Fines $100-$300 $200-$1000 $500-$5000
Vehicle Lock Up Possible Vehicle Immobilization OR Ignition Interlock License Plate Confiscation/ Immobilization for up to 180 Days/ Vehicle Forfeiture Vehicle Immobilization for up to 3 years/ or Vehicle Forfeiture
Licensing Suspension For 30 Days, + License revocation up to 5 yrs. License revocation from 1-5 years.
Jail Up to 93 Days in Jail or 360 Hours of Community Service Up to 1 year in jail and/or up to 90 Days of Community Service Up to 5 years imprisonment or probation with 30 days to 1 year in jail.

And these punishments only begin to scratch the surface. Punishment becomes more severe if the driver is under the drinking age (21); has a high BAC (Bodily Alcohol Content), is Driving While Visually Impaired; Causes Death or Serious Bodily Harm.

“Super Drunk” Laws

  • A mandatory 6-month driver license suspension, even for a first conviction of operating a BAC of .17 or higher.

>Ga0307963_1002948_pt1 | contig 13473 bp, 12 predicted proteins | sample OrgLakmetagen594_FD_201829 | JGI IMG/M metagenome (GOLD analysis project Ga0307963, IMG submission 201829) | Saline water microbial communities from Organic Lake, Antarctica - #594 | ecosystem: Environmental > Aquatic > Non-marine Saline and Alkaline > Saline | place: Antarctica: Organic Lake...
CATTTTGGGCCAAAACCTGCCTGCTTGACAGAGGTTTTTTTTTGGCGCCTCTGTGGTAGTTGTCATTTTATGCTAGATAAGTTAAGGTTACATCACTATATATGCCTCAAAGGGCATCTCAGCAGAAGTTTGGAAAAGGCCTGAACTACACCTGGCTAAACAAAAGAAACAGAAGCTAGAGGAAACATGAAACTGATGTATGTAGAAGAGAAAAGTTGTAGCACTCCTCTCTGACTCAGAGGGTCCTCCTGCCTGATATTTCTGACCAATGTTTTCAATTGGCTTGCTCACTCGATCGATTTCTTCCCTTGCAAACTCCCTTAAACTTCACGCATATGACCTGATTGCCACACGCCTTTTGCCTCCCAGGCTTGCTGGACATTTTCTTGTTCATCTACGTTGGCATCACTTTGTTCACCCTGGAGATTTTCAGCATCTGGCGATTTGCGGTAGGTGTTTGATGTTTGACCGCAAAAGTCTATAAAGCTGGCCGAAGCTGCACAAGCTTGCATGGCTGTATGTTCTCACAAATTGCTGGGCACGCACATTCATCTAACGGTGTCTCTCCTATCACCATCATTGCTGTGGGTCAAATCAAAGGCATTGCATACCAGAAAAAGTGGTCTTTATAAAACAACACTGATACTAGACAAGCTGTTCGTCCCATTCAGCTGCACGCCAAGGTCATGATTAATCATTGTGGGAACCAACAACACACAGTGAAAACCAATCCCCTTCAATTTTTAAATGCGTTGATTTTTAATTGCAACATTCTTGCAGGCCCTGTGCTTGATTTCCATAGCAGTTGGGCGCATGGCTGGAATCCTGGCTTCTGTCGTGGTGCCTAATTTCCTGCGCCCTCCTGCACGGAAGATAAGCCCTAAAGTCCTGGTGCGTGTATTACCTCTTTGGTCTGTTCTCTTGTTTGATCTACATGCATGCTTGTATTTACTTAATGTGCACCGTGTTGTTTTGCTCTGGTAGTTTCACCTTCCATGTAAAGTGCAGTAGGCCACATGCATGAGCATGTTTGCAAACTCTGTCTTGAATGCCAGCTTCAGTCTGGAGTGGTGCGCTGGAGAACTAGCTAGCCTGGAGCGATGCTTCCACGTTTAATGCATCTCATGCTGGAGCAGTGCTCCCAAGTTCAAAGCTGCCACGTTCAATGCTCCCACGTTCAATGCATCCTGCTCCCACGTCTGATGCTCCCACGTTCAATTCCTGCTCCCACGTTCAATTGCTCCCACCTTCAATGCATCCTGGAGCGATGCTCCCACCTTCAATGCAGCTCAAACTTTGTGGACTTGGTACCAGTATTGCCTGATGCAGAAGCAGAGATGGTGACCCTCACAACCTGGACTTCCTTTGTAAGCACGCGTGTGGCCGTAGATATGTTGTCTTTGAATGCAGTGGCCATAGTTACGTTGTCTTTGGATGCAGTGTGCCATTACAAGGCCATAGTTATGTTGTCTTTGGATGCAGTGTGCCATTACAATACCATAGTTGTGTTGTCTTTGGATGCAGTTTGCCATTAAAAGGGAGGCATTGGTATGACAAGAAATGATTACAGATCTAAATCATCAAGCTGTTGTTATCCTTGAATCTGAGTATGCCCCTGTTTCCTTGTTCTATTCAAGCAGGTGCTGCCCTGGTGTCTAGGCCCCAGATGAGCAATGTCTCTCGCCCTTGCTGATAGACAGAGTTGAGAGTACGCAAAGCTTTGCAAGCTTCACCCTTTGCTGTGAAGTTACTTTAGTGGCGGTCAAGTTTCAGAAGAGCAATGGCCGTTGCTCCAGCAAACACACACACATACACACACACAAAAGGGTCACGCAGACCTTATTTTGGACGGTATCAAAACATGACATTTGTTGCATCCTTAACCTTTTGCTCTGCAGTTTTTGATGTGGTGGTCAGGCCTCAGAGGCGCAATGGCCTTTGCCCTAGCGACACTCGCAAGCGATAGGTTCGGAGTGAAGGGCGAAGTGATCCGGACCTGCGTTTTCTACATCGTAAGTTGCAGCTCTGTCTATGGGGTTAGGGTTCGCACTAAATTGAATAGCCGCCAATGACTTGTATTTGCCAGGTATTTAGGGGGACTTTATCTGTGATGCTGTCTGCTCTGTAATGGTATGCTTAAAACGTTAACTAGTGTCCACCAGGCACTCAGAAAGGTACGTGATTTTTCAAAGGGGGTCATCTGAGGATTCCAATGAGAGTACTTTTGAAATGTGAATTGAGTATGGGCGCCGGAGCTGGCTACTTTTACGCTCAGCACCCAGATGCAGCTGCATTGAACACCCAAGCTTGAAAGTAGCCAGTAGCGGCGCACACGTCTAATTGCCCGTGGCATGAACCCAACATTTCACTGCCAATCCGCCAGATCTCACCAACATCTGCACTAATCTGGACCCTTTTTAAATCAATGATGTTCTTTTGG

Do I Have To Take A Breath Test (PBT):

  • If you refuse you may receive a: civil Infraction of up to $150 plus court costs.
  • If you are Under 21, you may have two points added to your driving record.
  • Whether you take the PBT or not, you still must take the evidentiary test required by Michigan’s Implied Consent Law.

Refusing to take a BAC or another test designed to detect the presence of drugs in your system may have consequences separate from refusing to take a PBT.



Understanding Your Rights! 

First, there is a fundamental difference between probable cause to search, and reasonable suspicion to conduct a “frisk” or a Terry stop. An officer does not need probable cause to conduct a Terry Stop; instead, he only needs reasonable suspicion. Probable cause exists when the circumstances are such to make a police officer believe that a crime or violation has been committed. Probable cause is also needed for a warrant, to conduct a full search, or to effectuate an arrest.